What a bizarre comment. When Christians are ‘branded homophobes’ for campaigning against gay marriage, of course we’re talking about the ‘laws of men’. It’s humans passing laws that allow people to marry. You can talk about God’s laws all you want, but 50 years ago, a white man couldn’t marry a black woman in Virginia until the loving before Loving vs Virginia court case. First humans prevented it, then humans allowed it.

          Reply
          • Jamie Yonker says:

            I did not answer your question because I don’t see it as relevant to the conversation. How do you see interracial marriage and racial discrimination being a relevant to the topic of homosexuality?
            Tim Stratton said nothing of public policy or laws. How is it that a C.S. Lewis discussion about public policy and laws applies to this discussion?

          • Andy Ryan says:

            Jamie, I said this: “Arguing, for example, that gays shouldn’t be able to marry each other is homophobic. Claiming it is being done out of love is specious in the extreme and brings to mind this CS Lewis’s passage”, which I then quoted. If you don’t see how the CS Lewis’ quote doesn’t illustrate my point then I don’t know how to help you. It’s as if I quoted the Good Samaritan story to someone who didn’t want to help others, and he replied that it didn’t apply to him because he wasn’t from Samaria.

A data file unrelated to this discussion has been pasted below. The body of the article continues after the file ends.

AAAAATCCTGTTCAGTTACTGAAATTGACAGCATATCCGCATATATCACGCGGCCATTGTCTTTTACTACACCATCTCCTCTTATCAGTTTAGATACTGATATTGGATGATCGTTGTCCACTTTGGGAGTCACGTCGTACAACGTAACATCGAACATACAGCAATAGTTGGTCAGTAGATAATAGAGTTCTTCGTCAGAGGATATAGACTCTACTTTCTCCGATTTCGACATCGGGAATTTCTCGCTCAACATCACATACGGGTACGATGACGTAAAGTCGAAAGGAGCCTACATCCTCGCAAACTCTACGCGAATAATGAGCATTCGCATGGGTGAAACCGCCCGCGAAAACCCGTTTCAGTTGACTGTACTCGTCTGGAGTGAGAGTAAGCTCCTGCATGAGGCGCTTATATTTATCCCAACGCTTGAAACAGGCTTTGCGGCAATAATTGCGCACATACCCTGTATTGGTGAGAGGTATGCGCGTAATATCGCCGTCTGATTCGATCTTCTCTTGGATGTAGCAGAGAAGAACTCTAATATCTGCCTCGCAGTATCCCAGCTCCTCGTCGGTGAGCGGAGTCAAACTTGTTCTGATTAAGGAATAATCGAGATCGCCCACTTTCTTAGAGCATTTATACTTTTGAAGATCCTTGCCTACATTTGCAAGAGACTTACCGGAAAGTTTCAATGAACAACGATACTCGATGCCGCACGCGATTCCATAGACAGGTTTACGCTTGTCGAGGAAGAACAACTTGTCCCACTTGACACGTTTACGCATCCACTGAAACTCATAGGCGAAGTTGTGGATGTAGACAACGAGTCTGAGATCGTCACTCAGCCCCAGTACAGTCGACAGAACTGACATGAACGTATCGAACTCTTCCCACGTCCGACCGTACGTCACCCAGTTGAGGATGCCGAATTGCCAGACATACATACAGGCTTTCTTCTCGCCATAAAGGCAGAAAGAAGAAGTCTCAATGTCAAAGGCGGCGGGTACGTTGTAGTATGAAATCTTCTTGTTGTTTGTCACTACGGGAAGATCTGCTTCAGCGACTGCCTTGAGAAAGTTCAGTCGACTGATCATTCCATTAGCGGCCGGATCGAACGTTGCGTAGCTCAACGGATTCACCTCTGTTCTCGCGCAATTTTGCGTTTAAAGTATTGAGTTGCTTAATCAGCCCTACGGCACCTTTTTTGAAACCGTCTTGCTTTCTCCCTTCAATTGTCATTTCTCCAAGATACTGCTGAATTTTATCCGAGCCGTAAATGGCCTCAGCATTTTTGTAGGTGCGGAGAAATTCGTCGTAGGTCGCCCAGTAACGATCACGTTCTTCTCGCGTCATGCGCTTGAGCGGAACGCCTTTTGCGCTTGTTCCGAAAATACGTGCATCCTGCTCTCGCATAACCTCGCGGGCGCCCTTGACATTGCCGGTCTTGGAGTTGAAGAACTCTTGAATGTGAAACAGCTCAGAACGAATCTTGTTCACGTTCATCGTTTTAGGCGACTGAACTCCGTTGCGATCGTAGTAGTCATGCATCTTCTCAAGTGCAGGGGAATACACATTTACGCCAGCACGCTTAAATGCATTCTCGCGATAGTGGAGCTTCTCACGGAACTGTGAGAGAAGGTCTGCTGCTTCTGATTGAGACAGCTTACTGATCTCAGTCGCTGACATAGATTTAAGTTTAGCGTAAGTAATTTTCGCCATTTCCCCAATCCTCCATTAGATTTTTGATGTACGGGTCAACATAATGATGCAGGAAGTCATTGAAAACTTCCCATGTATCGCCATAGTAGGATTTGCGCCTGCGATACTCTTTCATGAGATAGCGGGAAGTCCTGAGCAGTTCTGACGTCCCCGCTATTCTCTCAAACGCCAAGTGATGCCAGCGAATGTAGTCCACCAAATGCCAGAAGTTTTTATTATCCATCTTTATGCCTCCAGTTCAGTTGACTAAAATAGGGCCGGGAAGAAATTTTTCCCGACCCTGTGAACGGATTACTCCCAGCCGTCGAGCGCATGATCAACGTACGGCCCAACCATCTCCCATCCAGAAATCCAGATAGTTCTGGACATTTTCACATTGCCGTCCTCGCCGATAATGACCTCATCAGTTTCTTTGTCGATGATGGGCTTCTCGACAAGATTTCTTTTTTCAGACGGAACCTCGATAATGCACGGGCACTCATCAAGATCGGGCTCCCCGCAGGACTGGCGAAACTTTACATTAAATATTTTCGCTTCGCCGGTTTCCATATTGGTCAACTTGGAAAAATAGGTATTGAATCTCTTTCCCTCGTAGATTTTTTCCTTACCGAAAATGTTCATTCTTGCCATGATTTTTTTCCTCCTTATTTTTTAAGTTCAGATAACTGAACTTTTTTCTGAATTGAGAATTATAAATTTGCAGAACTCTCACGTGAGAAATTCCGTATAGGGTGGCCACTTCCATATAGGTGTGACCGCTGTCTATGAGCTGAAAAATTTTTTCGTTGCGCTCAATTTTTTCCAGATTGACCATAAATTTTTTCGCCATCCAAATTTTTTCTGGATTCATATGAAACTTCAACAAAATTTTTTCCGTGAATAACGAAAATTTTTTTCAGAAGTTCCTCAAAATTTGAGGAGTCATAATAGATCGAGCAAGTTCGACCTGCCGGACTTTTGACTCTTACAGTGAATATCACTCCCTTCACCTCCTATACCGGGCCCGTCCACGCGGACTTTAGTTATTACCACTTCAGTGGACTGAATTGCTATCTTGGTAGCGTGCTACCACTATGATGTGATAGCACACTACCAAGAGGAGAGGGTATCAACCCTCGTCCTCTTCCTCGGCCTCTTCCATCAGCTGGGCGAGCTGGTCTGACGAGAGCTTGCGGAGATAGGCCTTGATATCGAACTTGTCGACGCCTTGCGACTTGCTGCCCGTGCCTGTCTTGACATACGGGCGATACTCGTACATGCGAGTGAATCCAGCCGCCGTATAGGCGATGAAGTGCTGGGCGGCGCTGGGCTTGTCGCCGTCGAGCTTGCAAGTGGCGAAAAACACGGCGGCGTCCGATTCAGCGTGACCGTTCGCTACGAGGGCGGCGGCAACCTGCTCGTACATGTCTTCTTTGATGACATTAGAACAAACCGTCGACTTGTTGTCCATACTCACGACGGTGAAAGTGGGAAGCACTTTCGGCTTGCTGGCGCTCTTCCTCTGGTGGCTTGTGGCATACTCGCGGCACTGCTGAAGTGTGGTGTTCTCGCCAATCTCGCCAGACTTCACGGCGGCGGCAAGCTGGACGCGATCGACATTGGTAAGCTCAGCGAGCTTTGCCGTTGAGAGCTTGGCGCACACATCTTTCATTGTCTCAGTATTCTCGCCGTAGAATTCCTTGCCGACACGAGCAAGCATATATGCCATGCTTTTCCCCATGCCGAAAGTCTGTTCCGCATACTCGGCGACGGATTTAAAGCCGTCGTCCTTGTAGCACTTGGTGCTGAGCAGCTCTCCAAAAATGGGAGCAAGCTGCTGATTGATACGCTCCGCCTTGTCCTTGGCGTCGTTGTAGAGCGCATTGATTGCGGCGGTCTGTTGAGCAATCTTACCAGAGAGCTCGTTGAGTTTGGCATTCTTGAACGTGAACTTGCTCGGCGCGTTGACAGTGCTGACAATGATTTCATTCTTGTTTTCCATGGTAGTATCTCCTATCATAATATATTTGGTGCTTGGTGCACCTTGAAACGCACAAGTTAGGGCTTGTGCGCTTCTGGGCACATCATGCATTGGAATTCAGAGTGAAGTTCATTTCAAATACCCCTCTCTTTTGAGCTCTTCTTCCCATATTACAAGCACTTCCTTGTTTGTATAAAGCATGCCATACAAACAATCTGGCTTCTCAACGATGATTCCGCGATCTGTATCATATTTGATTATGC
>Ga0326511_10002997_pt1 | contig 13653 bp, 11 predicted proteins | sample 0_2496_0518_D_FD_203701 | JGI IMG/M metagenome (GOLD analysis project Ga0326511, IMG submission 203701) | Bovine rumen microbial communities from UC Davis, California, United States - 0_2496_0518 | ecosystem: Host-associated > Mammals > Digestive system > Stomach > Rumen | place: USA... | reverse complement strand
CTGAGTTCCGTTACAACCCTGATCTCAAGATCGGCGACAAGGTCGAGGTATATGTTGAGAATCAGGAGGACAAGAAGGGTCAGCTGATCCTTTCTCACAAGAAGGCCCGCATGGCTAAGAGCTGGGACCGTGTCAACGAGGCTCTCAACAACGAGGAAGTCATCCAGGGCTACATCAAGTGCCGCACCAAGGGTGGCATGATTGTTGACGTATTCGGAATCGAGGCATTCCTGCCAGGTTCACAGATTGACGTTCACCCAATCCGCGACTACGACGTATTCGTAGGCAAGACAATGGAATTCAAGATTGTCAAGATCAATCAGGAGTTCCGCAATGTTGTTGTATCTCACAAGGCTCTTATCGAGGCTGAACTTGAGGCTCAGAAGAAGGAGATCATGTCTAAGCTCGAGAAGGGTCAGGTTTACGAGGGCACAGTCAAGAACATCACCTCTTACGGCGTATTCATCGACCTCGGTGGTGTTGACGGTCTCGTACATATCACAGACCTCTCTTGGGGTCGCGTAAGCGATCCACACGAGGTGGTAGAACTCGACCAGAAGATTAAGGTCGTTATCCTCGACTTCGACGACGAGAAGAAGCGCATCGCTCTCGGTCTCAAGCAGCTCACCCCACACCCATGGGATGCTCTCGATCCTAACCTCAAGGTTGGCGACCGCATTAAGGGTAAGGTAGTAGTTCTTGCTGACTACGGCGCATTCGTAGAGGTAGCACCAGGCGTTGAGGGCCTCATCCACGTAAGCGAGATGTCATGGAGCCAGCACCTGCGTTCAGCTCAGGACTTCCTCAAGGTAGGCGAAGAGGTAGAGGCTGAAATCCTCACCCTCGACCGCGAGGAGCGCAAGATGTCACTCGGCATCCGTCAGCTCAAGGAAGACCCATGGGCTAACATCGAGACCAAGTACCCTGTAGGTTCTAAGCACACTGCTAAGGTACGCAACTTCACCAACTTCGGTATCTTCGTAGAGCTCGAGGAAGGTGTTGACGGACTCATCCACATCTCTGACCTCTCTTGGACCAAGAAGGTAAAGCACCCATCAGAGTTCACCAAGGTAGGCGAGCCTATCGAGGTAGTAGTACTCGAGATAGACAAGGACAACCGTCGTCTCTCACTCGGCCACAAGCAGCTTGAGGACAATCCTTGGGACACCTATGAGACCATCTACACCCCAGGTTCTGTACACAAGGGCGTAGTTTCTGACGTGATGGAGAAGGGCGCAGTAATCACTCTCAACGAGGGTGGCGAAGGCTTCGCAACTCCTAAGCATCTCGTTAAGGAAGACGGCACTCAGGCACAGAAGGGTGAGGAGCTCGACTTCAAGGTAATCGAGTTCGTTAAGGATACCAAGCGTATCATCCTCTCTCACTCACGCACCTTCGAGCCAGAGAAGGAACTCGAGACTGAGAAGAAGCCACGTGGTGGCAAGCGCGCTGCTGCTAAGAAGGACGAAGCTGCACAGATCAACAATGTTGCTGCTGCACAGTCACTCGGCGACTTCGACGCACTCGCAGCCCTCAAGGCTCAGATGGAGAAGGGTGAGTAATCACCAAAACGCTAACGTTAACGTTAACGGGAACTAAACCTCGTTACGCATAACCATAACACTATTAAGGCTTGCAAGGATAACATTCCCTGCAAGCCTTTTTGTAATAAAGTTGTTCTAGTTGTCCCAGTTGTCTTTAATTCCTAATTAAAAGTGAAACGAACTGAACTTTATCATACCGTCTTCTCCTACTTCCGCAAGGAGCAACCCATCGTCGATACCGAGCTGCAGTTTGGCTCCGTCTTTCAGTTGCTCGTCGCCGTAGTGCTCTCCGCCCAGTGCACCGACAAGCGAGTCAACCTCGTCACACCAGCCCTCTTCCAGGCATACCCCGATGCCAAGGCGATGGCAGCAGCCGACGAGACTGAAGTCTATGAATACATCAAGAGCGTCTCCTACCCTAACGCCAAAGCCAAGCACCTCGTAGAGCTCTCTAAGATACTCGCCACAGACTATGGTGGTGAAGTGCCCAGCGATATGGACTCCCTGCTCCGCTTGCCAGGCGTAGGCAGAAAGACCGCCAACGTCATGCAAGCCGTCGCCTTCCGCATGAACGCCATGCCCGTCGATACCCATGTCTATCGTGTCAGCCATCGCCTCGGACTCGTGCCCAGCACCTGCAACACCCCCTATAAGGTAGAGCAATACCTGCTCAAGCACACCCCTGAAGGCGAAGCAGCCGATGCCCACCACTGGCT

“I did not answer your question because I don’t see it as relevant to the conversation”

            It’s a pretty simple Yes/No question, Jamie. We can pick up the conversation when and if you work out your position on the issue.

  2. Ed Vaessen says:

    “Christians do not hold an irrational fear of homosexuals; rather, most simply point out that the homosexual lifestyle is not intended by God —”

    Let us not forget that Tim Stratton knows God very well. God speaks to him on a daily base.

    Reply
          • Andy Ryan says:

            What makes you think I haven’t heard from God?

            Archbishop Desmond TuTu supports gay marriage. Has HE heard from God? Is Tim a better Bible scholar than the Archbishop?

  3. Ed Vaessen says:

    What we see here is that fanatic Christians have no idea what real morality is. Their morality comes from so called holy scriptures that they adopted without thinking. Stone age shit.